Prof Harrison said there would now be increased testing in the area and that the council could consider reversing the easing of the national lockdown laws in necessary.
Meanwhile, council leader Mohammed Khan said residents ‘must all make sacrifices to avoid a local lockdown’.
He said: ‘We are doing everything we can to get a grip on the virus, and we need everyone in Blackburn with Darwen to pull together to help us.
‘Please continue to do your bit to stick to the rules to protect yourself and your family.’
The warning comes after figures revealed the number of coronavirus infections for seven days up to July 10 in the Blackburn and Darwen area rocketed from 29.5 per 100,000 residents to 41 per 100,000 residents.
In nearby Pendle, which is under the authority of Pendle Borough Council and Lancarshire County Council, rose from 14.2 per 100,000 to 67.8 per 100,000.
The figures are still small compared to Leicester, where local lockdown measures were imposed, which has seen the rate fall from 156.8 per 100,000 in the seven days to 26 June, to 114.3 per 100,000 in the seven days to 10 July.
The warning comes after figures revealed the number of coronavirus infections for seven days up to July 10 in the Blackburn and Darwen area rocketed from 29.5 per 100,000 residents to 41 per 100,000 residents
On the figures, Prof Harrison said: ‘We know that people have been worried by the release of figures that show an increase in Coronavirus cases in Blackburn with Darwen, and don’t want a second lockdown to be introduced.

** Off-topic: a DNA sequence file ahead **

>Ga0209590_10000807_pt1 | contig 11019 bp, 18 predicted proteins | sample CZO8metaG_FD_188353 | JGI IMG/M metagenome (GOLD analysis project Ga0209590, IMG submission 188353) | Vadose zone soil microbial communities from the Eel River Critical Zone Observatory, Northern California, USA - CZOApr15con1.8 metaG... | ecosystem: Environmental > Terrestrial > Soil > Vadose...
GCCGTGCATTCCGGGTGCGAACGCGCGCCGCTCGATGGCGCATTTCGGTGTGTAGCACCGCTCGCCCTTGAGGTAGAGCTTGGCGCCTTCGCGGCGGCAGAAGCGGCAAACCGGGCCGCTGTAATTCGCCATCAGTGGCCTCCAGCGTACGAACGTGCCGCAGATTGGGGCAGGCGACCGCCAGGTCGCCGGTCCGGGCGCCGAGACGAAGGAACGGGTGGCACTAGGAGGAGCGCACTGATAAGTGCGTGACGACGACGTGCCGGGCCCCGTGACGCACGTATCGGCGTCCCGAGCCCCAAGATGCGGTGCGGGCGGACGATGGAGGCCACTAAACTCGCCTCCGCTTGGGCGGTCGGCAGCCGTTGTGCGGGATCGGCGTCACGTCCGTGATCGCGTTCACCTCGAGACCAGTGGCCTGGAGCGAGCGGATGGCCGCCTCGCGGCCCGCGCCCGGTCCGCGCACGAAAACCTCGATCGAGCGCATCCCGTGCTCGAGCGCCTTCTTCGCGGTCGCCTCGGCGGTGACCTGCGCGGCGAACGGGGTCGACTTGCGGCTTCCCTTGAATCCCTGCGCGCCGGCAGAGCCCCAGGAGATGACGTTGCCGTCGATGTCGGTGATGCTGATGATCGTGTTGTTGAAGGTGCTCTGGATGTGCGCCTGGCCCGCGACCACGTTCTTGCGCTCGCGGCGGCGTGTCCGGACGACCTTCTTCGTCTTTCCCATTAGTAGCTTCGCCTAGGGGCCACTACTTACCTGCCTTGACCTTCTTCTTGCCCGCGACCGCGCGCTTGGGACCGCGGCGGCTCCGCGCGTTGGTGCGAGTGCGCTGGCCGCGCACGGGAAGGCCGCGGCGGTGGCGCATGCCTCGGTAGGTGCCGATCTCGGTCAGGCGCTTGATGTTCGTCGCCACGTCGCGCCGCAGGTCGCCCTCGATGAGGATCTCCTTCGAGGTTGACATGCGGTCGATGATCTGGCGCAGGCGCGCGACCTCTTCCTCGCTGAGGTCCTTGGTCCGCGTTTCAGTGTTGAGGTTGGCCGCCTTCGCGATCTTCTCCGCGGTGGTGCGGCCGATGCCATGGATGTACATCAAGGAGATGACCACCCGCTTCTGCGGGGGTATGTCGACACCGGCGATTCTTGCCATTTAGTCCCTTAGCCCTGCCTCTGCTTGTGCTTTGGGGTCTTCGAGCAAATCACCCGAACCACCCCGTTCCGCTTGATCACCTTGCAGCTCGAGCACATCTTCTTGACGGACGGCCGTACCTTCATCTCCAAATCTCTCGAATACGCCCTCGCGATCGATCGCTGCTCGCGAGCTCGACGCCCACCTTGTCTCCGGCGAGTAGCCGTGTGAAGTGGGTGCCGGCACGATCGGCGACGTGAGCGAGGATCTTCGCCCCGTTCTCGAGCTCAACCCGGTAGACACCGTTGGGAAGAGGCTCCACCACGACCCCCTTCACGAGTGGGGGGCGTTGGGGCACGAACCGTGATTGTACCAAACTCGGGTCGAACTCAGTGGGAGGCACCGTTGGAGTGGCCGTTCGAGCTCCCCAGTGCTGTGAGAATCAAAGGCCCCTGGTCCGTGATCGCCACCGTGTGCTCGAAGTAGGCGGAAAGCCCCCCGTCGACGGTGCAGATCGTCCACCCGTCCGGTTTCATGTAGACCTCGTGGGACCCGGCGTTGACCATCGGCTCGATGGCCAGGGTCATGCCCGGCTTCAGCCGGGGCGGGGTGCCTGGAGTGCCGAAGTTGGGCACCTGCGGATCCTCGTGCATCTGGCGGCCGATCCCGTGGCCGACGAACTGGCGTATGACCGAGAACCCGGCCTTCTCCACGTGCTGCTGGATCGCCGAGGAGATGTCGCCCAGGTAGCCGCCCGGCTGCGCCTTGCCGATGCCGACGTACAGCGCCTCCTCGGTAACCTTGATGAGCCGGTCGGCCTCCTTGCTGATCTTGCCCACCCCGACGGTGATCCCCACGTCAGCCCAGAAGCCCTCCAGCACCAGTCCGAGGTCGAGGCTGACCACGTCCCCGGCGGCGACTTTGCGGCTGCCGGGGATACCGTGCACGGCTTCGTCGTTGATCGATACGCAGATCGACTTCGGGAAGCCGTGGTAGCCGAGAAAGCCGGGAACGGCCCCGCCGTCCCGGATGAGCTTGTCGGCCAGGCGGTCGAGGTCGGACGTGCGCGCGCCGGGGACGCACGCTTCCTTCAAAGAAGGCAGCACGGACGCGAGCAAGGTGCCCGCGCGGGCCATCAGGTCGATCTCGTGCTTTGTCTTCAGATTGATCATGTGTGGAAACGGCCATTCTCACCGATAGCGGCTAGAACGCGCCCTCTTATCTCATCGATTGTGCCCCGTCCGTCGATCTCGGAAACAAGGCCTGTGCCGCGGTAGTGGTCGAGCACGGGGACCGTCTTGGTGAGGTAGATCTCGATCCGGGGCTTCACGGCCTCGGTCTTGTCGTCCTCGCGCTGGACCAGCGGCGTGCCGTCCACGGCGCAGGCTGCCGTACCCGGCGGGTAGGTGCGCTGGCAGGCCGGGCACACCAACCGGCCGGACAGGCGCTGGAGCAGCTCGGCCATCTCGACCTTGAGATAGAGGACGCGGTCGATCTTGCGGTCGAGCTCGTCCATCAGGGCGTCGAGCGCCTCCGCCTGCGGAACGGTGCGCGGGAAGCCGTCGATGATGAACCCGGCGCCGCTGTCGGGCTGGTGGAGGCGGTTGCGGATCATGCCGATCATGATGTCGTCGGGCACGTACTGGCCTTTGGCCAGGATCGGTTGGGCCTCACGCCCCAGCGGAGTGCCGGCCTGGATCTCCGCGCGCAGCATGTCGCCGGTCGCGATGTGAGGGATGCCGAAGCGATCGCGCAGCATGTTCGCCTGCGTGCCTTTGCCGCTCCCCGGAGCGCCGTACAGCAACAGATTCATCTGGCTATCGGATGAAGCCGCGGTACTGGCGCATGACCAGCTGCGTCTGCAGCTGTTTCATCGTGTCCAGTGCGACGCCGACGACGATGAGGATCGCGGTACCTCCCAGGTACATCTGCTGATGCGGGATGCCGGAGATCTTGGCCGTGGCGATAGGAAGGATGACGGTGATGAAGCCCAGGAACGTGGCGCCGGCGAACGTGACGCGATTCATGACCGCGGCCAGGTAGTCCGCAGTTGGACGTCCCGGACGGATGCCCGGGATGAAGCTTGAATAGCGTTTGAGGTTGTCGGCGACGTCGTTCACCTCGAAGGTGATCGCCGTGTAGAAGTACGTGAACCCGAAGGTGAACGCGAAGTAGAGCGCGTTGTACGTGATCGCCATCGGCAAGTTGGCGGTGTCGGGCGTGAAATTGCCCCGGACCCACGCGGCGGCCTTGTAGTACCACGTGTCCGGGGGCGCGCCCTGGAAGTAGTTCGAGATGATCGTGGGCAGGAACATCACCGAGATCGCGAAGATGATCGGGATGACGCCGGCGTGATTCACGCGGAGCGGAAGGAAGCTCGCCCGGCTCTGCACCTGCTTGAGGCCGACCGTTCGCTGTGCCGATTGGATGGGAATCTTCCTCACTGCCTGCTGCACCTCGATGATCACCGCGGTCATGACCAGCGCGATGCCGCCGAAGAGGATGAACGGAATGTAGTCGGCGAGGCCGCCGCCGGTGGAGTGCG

‘The council does not want the borough to be in that position either, which is why we are introducing these new measures to give everyone simple steps they can follow to do their bit to help keep the spread of the virus under control.’
Meanwhile, Lancashire County Council’s public health director, Dr Sakthi Karunanithi, told the Lancashire Telegraph: ‘These figures are an early warning sign that coronavirus has not gone away.
‘We all need to be cautious and keep to guidelines about social distancing, face coverings and handwashing to stop it coming back.’
The warning comes after Health Secretary Matt Hancock confirmed at the beginning of this month that while the government’s lockdown measures would be lifted for the rest of the country, they would be extended in Leicester for at least two weeks after a dramatic surge in cases.
While restaurants and bars were opened for the first time in three months across England on July 4, they remained shut in Leicester, while non-essential shops closed again two weeks after reopening following the introduction of the UK-wide lockdown measures in March.
Leicester was earlier this month plunged back into a local lockdown after a spike in cases in the area
Leicestershire County Council issued this map showing the area that will be subject to strict lockdown measures
Schools were also shut again in the Leicester area amid fears the surge in cases was being driven by transmission among children.
Language barriers, high levels of diabetes and poverty among Leicester’s BAME residents were been blamed for the Covid-19 surge in the East Midlands city, while furious Leicester residents blamed an explosion in coronavirus cases on ‘idiots’ flouting social distancing rules
The local lockdown in Leicester is expected to last until at least July 18.
Following the announcement of the local lockdown in Leicester, Dr Bharat Pankhania, Senior Clinical Lecturer at University of Exeter Medical School predicted more cities will be locked down in the same way.
He said: ‘Going forward; six months, nine months from today, we will have outbreaks in Manchester, Birmingham – other big cities’.